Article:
‘The churches are like jewel boxes containing complex, fascinating carnivorous jewels that are capable of ingurgitating any foreign element, taking disseminated fragments and accumulating them, deforming them and integrating them into their sacred universe' (A. Varejão, quoted in Adriana Varejão: chambre d'échos, exh. cat., Fondation Cartier pour l'art contemporain, Paris, 2005, p. 81).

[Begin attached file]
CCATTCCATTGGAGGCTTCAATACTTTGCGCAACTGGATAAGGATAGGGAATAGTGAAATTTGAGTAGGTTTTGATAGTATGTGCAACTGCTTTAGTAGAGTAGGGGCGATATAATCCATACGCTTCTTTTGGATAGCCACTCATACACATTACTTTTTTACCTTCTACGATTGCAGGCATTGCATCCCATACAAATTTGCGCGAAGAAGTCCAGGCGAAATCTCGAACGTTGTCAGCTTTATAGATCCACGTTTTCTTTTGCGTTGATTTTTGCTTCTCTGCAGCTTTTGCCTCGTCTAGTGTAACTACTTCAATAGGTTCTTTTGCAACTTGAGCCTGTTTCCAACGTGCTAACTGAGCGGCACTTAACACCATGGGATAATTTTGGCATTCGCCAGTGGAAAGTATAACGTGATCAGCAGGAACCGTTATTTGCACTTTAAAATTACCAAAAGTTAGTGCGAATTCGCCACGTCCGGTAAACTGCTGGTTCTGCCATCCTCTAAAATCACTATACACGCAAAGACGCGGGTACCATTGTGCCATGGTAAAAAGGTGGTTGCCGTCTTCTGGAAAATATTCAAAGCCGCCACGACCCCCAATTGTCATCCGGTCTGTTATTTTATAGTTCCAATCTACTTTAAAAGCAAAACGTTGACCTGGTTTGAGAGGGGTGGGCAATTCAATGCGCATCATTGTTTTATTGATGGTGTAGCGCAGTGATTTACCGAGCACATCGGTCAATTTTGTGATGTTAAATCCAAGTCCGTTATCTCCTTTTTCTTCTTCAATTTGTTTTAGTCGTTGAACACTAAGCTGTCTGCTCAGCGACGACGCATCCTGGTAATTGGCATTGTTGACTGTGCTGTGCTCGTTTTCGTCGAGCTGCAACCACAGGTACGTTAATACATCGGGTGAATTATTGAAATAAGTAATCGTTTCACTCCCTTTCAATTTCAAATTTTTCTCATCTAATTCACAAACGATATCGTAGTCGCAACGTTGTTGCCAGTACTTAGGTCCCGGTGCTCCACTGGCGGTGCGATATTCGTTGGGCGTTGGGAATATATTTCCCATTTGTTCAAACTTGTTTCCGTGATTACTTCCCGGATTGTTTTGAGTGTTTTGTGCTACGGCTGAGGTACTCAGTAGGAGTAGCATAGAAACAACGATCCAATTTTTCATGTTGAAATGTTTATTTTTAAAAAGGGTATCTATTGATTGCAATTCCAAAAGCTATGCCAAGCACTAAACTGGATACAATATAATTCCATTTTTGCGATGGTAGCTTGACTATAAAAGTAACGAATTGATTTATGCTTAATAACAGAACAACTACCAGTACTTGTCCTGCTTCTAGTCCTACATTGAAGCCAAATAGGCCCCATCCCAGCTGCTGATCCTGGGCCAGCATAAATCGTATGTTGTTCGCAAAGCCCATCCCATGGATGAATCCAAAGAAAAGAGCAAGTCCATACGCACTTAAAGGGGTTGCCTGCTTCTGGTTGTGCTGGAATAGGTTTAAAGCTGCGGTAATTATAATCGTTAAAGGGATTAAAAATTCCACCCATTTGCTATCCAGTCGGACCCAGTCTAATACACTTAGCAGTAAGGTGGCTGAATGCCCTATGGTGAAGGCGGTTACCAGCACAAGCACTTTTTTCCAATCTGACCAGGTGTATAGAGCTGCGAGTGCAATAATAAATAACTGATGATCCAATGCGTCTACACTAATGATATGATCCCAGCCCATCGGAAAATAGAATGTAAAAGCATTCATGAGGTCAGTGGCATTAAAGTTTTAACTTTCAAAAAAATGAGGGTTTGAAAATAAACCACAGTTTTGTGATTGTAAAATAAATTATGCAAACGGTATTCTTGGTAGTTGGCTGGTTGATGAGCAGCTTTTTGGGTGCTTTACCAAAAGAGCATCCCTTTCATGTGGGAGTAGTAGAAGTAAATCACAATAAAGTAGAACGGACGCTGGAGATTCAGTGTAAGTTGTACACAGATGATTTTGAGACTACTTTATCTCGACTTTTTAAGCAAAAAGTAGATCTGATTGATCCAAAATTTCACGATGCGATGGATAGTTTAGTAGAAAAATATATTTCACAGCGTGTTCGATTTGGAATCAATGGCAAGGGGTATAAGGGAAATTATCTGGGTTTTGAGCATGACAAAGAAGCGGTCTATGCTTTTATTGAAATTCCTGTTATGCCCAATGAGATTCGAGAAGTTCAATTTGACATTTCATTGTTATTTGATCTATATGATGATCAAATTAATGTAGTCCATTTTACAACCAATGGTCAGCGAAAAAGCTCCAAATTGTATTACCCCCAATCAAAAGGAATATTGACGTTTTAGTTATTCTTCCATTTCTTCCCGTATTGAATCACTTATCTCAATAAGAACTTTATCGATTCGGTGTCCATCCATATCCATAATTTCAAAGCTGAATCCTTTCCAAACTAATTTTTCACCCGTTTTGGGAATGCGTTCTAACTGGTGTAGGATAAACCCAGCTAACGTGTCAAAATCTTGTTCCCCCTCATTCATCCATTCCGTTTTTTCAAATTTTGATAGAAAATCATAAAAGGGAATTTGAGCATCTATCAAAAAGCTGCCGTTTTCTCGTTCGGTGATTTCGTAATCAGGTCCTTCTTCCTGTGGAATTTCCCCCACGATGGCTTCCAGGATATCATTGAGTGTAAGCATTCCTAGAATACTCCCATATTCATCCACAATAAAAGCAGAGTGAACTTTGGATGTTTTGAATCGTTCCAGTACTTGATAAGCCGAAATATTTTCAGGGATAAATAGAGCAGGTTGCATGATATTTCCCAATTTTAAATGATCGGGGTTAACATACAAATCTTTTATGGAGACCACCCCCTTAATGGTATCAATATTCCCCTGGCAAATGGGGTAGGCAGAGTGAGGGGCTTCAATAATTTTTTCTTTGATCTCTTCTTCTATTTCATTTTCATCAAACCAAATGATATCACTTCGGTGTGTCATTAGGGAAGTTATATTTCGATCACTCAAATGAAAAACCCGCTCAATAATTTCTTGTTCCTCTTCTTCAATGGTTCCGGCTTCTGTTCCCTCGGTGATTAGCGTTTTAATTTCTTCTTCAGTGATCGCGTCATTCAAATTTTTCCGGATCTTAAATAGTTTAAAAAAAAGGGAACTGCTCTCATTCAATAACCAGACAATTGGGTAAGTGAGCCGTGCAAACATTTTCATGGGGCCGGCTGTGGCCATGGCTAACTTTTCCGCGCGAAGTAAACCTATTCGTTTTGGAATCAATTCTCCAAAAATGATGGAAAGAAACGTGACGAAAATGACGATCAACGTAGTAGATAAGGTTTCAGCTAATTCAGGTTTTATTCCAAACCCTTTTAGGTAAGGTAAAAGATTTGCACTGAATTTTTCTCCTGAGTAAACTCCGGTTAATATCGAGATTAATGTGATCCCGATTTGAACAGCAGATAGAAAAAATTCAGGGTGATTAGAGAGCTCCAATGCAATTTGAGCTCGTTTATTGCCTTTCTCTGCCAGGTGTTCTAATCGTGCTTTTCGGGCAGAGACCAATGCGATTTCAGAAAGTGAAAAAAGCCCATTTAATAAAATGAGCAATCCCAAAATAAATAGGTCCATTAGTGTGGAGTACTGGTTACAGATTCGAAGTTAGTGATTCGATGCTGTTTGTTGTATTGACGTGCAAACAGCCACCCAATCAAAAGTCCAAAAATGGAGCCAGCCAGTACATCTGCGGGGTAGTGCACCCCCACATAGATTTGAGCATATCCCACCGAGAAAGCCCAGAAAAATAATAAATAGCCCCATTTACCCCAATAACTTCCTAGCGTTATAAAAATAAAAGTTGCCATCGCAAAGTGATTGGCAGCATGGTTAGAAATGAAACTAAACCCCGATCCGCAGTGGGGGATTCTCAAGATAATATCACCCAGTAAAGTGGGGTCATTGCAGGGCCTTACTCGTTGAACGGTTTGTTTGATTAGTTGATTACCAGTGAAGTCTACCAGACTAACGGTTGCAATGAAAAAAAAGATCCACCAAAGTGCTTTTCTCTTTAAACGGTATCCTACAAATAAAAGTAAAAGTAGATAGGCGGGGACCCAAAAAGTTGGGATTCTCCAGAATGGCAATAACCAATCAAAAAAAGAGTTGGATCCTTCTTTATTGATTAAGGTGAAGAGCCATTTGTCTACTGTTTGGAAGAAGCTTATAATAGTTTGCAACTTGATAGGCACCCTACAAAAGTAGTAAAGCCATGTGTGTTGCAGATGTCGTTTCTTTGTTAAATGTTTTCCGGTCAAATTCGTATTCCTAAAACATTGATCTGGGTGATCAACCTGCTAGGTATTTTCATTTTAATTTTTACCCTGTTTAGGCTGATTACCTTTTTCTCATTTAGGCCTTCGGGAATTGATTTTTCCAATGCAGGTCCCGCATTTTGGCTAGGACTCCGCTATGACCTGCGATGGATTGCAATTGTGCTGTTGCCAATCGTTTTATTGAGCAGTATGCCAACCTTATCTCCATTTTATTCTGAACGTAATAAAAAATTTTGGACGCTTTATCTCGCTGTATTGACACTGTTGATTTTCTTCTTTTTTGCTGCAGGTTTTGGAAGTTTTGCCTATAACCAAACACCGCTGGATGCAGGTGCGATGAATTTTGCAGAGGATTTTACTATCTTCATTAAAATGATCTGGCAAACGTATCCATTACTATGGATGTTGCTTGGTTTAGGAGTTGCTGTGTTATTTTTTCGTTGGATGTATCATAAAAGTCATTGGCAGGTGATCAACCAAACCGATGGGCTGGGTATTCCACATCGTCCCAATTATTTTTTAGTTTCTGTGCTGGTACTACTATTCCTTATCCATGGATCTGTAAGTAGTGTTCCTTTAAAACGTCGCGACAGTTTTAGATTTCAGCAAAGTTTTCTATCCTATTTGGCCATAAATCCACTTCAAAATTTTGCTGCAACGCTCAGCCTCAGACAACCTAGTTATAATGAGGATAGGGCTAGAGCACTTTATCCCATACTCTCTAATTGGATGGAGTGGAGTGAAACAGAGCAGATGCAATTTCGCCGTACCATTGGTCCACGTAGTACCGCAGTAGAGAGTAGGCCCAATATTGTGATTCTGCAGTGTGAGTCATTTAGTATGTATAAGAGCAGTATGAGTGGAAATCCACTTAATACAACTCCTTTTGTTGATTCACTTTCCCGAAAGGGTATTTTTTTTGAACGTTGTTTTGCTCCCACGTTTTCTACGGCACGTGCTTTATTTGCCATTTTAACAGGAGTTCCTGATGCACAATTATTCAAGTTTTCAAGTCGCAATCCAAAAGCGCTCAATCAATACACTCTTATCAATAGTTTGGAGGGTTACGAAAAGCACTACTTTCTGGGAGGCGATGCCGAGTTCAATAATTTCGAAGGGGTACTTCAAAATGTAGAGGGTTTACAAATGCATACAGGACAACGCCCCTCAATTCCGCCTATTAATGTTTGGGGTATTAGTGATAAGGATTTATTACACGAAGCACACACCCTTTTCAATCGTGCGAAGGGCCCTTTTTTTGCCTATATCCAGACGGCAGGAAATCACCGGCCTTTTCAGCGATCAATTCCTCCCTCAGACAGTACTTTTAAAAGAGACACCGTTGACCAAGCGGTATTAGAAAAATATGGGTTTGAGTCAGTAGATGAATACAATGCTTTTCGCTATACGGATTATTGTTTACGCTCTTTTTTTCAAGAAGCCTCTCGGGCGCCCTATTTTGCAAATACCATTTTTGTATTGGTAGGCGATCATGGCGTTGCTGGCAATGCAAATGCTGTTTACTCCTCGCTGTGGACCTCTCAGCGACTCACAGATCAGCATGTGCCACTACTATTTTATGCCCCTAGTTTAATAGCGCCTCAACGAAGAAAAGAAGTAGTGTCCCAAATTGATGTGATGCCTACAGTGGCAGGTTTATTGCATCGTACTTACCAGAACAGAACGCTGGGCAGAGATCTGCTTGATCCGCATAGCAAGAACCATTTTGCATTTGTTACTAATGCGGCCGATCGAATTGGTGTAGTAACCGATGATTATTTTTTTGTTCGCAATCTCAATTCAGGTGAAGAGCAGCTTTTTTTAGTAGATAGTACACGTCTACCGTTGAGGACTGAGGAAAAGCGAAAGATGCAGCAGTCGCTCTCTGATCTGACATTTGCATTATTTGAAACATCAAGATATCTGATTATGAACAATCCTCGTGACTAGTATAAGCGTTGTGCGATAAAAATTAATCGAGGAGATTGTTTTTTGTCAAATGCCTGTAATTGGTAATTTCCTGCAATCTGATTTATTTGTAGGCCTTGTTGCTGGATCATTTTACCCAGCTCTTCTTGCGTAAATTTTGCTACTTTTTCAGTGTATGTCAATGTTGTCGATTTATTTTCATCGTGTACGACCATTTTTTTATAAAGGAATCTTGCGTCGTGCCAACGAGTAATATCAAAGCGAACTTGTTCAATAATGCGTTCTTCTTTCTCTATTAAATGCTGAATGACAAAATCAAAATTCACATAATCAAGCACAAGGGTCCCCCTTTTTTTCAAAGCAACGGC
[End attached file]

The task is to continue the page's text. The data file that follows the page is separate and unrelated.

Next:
In Adriana Varejão’s Sarça ardente, crimson filigree sensuously float cross a creamy, plaster-covered surface that towers above the viewer like a cracked wall. Drawing the viewer into its material splendour and visual excess that transcends the boundary between painting and sculpture, this work perfectly illustrates Varejão’s fascination with materiality of paint and surface and, by gesturing to a lavishness that lies beyond the picture plane, evokes the architecture and aesthetic of the Baroque that pervades her oeuvre. Weaving rich layers of allegorical narrative into the surface of this work, Varejão in particular alludes to the powerful religious symbol of the ‘sarça ardente’, the burning bush from the book of Exodus that signifies abiding reverence and faith. Executed in 1991, Sarco Ardiente work belongs to the artist’s early Baroque series (1987–1992), in which she explored the ornate style that was brought to Brazil by the seventeenth-century conquistadors. Mobilising stylistic traditions introduced to Brazil as part of a brutal colonial encounter that have been inherited and elaborated over time, Varejão’s unique vernacular explores painting, sculpture, installation, and photography to reflect on the fractured and violent artistic and political past of her native Brazil. Varejão’s enduring fascination with the Baroque stems from her visit to a church in the former colonial mining town of Ouro Preto during her early twenties. The multi-sensory transcendence of this formative experience is powerfully brought to life by the quivering leaves that are inscribed in the sculpted flesh of Sarça ardente, as though consumed by flames. For Varejão, the sensual materiality of flesh itself is quintessentially Baroque in nature. As she explained, flesh is ‘the space of abundance and excess based on pleasure and lust. For me, flesh is a metaphor for Baroque wood carving, covered all over in gold. Pure voluptuous extravagance’ (A. Varejão, quoted in H. Kelmachter, ‘Echo Chamber’, Adriana Varejão, exh. cat., Cartier Foundation, Paris, 2005, p. 85). Created at the same time as Varejão’s series Terra Incognita (1991–2003), this work testifies to the artist’s enduring interest in the Eastern pictorial traditions imported to Brazil; the crocodilian, cracked surface in here in particular recalls the fissured surfaces of Eastern Chinese Song Dynasty ceramics. By interrupting this appropriated stylistic veneer with wound-like, convulsing punctuations, Varejão probes into the complex relationship between history, violence and representation that has long structured the collective socio-cultural unconscious of Brazil. Seamlessly navigating the territory of violence and beauty with a quiet, and yet fundamentally visceral, lyricism, Sarça ardente is a definitive example of Varejão’s universally acclaimed oeuvre.